The new domestic violence scheme that focuses on abusers, not victims, is one of the worst ideas we've ever had

A 2015 UK study found that after 12 months of programme attendance, 23 per cent of the men involved continued to punch or kick walls or furniture, slam doors, smash things or stamp. Proponents argue this shows perpetrator programmes work. It seems an odd definition of success to me

Domestic violence has the highest rate of repeat victimisation of all violent crimes; two women a week are killed by a partner or former partner in England and Wales; 800,000 incidents of domestic violence are recorded by the police every year; every 30 seconds a woman contacts the police for help. The sheer scale of domestic violence is staggering.

At the same time, the women’s refuge sector is being decimated. Refuge has experienced funding cuts to 80 per cent of its services since 2011. Some of our services have been cut by 50 per cent. Finding a refuge space is like finding gold dust.

The Drive programme is a new pilot scheme that targets domestic abusers, rather than the victims. By intervening in their behaviour through therapy rather than concentrating on merely helping the victims to heal or escape, the logic goes, the cycle of abuse will be broken altogether.

This programme gives domestic violence perpetrators one-to-one support to change their behaviour. It is backed by Police and Crime Commissioners and local authorities. But the question we must ask is: at whose expense?

How can anyone justify spending money on therapy for some of the most dangerous perpetrators of domestic violence, when terrified and brutalised women and children have nowhere to go?

Even if we set aside this particular injustice and say, for the sake of argument, that it doesn’t matter who is receiving the help as long as incidents of domestic violence decrease. There is no evidence – here or abroad – that individual therapy stops men being violent.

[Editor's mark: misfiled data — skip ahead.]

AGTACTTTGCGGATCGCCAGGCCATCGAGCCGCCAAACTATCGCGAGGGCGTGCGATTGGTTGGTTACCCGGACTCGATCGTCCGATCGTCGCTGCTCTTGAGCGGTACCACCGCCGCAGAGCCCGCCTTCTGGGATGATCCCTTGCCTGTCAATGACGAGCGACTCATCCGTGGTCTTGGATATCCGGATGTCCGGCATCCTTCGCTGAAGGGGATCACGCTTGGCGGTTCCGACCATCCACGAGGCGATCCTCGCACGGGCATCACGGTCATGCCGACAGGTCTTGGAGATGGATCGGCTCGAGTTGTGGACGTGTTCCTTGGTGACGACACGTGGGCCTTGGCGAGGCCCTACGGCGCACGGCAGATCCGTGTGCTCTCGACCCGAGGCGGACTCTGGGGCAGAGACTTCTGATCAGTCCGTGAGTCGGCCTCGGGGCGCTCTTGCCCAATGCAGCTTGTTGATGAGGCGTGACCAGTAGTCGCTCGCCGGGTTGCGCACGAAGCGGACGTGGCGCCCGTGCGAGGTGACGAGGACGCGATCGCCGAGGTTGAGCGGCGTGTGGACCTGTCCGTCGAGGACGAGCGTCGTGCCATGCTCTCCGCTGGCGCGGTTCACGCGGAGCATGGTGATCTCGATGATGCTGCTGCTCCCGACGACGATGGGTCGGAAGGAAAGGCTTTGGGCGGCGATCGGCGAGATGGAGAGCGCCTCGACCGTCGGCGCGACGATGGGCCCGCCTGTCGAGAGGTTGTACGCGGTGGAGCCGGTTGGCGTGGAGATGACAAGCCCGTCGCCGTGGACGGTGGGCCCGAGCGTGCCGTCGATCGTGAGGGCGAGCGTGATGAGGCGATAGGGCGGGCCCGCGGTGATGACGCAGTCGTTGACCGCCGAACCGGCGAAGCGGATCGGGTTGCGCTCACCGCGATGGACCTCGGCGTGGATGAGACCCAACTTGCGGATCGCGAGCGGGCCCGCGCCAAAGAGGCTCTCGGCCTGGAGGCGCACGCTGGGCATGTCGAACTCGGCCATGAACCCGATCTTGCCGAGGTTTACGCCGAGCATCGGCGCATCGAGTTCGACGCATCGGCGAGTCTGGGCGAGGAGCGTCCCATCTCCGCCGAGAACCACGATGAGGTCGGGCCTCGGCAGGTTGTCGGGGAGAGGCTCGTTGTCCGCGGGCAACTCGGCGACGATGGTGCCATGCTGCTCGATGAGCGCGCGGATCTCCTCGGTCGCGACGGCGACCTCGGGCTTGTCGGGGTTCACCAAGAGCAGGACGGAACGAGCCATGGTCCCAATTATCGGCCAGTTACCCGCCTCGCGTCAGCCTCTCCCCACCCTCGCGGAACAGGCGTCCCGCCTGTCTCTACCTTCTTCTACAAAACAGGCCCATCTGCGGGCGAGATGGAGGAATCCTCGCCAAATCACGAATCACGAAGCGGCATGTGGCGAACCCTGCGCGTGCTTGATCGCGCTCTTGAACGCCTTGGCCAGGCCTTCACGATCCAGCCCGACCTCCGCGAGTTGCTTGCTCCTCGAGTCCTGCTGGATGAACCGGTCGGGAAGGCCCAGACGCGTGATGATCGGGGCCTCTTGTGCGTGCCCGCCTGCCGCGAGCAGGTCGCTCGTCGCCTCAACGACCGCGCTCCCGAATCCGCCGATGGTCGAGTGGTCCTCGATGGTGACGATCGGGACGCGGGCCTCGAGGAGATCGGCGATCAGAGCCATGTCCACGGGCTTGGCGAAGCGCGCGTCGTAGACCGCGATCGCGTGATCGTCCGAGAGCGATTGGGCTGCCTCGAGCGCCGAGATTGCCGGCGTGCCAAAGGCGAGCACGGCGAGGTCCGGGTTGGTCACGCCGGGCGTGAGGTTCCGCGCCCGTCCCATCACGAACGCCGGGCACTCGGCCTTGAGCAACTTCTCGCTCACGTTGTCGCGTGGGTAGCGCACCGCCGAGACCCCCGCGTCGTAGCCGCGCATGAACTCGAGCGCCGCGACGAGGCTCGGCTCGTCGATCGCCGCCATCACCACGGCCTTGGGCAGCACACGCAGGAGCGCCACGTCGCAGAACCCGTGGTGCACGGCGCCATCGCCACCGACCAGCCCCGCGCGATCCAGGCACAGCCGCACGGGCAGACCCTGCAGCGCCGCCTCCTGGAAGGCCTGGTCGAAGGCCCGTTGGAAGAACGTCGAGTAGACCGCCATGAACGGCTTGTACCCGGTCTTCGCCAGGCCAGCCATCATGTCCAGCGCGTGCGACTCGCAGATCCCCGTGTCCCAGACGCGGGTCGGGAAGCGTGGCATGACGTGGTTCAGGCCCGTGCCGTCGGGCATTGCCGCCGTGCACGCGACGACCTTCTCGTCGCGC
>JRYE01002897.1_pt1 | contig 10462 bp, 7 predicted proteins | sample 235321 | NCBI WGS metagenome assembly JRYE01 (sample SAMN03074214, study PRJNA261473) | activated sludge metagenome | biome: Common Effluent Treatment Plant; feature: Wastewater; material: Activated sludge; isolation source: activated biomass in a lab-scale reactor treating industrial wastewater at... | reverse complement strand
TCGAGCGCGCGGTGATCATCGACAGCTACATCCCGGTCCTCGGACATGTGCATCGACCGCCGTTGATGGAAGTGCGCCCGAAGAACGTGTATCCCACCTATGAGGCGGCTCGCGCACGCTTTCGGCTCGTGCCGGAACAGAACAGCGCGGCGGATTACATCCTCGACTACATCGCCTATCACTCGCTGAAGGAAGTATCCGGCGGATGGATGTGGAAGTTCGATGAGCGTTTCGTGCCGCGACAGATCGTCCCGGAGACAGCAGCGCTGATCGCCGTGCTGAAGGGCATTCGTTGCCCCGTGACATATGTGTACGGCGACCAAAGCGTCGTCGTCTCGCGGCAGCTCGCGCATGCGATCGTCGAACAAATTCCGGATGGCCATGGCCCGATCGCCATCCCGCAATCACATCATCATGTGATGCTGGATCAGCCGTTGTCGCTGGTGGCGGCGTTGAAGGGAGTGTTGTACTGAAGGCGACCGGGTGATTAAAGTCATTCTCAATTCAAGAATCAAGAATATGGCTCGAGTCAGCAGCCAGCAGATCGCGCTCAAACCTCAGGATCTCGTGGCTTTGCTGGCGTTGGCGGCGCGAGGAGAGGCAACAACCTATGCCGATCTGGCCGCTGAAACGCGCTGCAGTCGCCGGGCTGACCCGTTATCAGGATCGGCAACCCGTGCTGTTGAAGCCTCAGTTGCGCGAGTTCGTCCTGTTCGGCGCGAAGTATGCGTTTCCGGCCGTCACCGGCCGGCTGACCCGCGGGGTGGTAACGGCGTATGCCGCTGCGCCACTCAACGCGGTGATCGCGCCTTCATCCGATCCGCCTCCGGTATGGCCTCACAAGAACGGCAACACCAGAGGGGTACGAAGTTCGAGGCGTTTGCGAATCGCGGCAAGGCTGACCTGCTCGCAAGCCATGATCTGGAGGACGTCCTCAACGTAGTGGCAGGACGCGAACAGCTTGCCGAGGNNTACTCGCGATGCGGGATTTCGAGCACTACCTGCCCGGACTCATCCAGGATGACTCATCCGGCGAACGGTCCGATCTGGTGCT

A 2015 UK study found that after 12 months of programme attendance, 23 per cent of the men involved continued to punch or kick walls or furniture, slam doors, smash things or stamp. 7 per cent of men slapped, pushed or threw something at their partner or former partner, and 10 per cent threatened to kill them or someone close to them.

Proponents argue this shows perpetrator programmes work. It seems an odd definition of success to me. ‘Less’ violence simply is not good enough.

In contrast, we know services for women do work. Last year, 66 per cent of the women who used Refuge’s services reported feeling ‘very frightened’ when they arrived. By the time they left, only 0.5 per cent felt this way.

This is where we should be targeting our resources: safe accommodation that gives women and children the building blocks to start a new life.

The Drive programme claims it will hold men to account. It will offer one-to-one sessions, support around substance issues and even advice on employment. These services are not solutions to domestic violence – they serve the myths that perpetuate it.

When a man beats his wife and is offered help with his drinking or his ‘uncontrollable’ temper, it allows him to blame something other than himself. This isn’t holding men to account – it is letting them off the hook.

Men do not commit abuse against women because they drink, or because they take drugs, or because they are struggling to parent. They do it because they feel they have a right to be violent towards women and society lets them get away with it.

Helping individual men with their various foibles ignores the fact that domestic violence is a social epidemic. It is about men having power over women. Domestic violence is systematic, patterned behaviour on the part of the abusive man designed to control ‘his woman’.

Society needs to hold perpetrators accountable for their violent behaviour. The most effective way to do this is to arrest and charge them. HMIC’s recent investigation found damning evidence that the police response is “not good enough” and that serious failings are putting women and children at “unnecessary risk”.

Instead of giving therapy to a handful of violent men – the Drive programme is set to help just 900 perpetrators over the next three years – we should be channelling funds into improving the woeful police response to domestic violence. We need to be sending a strong message to abusive men and to the public: domestic violence is against the law and there will be serious consequences.

Perpetrator programmes may be attractive to politicians because they are cheaper, but they are not value for money. In the long-term, a rise in violence against women and the domestic homicide rate will cost the taxpayer.

This country needs a sustainably funded, nationwide infrastructure of services to protect women and children from the violence of men. Then – and only then – can we talk about giving therapy to the men who commit these crimes. 

Domestic violence is a crime. Every woman and child has the right to a life free from violence. If you think you might be experiencing domestic violence, you are not alone, please visit  for information and support.